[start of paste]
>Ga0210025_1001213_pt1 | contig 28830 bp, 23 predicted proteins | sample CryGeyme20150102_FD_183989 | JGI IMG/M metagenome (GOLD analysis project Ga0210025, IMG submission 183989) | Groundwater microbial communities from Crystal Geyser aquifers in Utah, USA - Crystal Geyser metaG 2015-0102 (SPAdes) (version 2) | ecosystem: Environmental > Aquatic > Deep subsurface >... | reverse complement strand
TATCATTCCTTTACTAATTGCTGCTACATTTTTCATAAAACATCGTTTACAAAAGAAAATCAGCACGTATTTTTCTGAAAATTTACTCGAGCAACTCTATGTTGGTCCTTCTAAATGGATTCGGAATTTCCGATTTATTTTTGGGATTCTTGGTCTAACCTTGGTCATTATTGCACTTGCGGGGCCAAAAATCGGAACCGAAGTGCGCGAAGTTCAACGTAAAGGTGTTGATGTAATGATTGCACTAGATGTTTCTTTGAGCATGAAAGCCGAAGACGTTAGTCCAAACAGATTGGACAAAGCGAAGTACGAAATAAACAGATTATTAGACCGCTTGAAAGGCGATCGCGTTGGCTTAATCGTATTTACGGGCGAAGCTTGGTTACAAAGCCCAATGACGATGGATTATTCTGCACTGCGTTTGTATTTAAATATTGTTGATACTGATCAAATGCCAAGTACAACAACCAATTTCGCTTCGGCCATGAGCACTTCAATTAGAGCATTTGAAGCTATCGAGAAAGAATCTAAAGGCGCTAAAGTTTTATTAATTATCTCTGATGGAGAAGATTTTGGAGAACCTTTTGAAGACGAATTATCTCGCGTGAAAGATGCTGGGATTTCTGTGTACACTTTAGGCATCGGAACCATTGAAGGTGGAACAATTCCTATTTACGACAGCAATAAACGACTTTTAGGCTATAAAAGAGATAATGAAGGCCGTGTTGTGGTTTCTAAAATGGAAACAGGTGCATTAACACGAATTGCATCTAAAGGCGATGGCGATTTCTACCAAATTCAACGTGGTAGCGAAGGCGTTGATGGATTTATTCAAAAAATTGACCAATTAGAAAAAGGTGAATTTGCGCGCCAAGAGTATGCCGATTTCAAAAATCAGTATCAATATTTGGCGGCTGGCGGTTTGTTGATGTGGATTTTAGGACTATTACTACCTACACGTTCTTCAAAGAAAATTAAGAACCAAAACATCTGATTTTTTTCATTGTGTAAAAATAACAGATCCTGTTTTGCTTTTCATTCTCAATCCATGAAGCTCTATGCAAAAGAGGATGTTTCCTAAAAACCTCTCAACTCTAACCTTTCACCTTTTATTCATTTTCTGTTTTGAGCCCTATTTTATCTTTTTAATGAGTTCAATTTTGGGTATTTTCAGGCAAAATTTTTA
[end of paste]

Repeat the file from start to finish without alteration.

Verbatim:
>Ga0210025_1001213_pt1 | contig 28830 bp, 23 predicted proteins | sample CryGeyme20150102_FD_183989 | JGI IMG/M metagenome (GOLD analysis project Ga0210025, IMG submission 183989) | Groundwater microbial communities from Crystal Geyser aquifers in Utah, USA - Crystal Geyser metaG 2015-0102 (SPAdes) (version 2) | ecosystem: Environmental > Aquatic > Deep subsurface >... | reverse complement strand
TATCATTCCTTTACTAATTGCTGCTACATTTTTCATAAAACATCGTTTACAAAAGAAAATCAGCACGTATTTTTCTGAAAATTTACTCGAGCAACTCTATGTTGGTCCTTCTAAATGGATTCGGAATTTCCGATTTATTTTTGGGATTCTTGGTCTAACCTTGGTCATTATTGCACTTGCGGGGCCAAAAATCGGAACCGAAGTGCGCGAAGTTCAACGTAAAGGTGTTGATGTAATGATTGCACTAGATGTTTCTTTGAGCATGAAAGCCGAAGACGTTAGTCCAAACAGATTGGACAAAGCGAAGTACGAAATAAACAGATTATTAGACCGCTTGAAAGGCGATCGCGTTGGCTTAATCGTATTTACGGGCGAAGCTTGGTTACAAAGCCCAATGACGATGGATTATTCTGCACTGCGTTTGTATTTAAATATTGTTGATACTGATCAAATGCCAAGTACAACAACCAATTTCGCTTCGGCCATGAGCACTTCAATTAGAGCATTTGAAGCTATCGAGAAAGAATCTAAAGGCGCTAAAGTTTTATTAATTATCTCTGATGGAGAAGATTTTGGAGAACCTTTTGAAGACGAATTATCTCGCGTGAAAGATGCTGGGATTTCTGTGTACACTTTAGGCATCGGAACCATTGAAGGTGGAACAATTCCTATTTACGACAGCAATAAACGACTTTTAGGCTATAAAAGAGATAATGAAGGCCGTGTTGTGGTTTCTAAAATGGAAACAGGTGCATTAACACGAATTGCATCTAAAGGCGATGGCGATTTCTACCAAATTCAACGTGGTAGCGAAGGCGTTGATGGATTTATTCAAAAAATTGACCAATTAGAAAAAGGTGAATTTGCGCGCCAAGAGTATGCCGATTTCAAAAATCAGTATCAATATTTGGCGGCTGGCGGTTTGTTGATGTGGATTTTAGGACTATTACTACCTACACGTTCTTCAAAGAAAATTAAGAACCAAAACATCTGATTTTTTTCATTGTGTAAAAATAACAGATCCTGTTTTGCTTTTCATTCTCAATCCATGAAGCTCTATGCAAAAGAGGATGTTTCCTAAAAACCTCTCAACTCTAACCTTTCACCTTTTATTCATTTTCTGTTTTGAGCCCTATTTTATCTTTTTAATGAGTTCAATTTTGGGTATTTTCAGGCAAAATTTTTA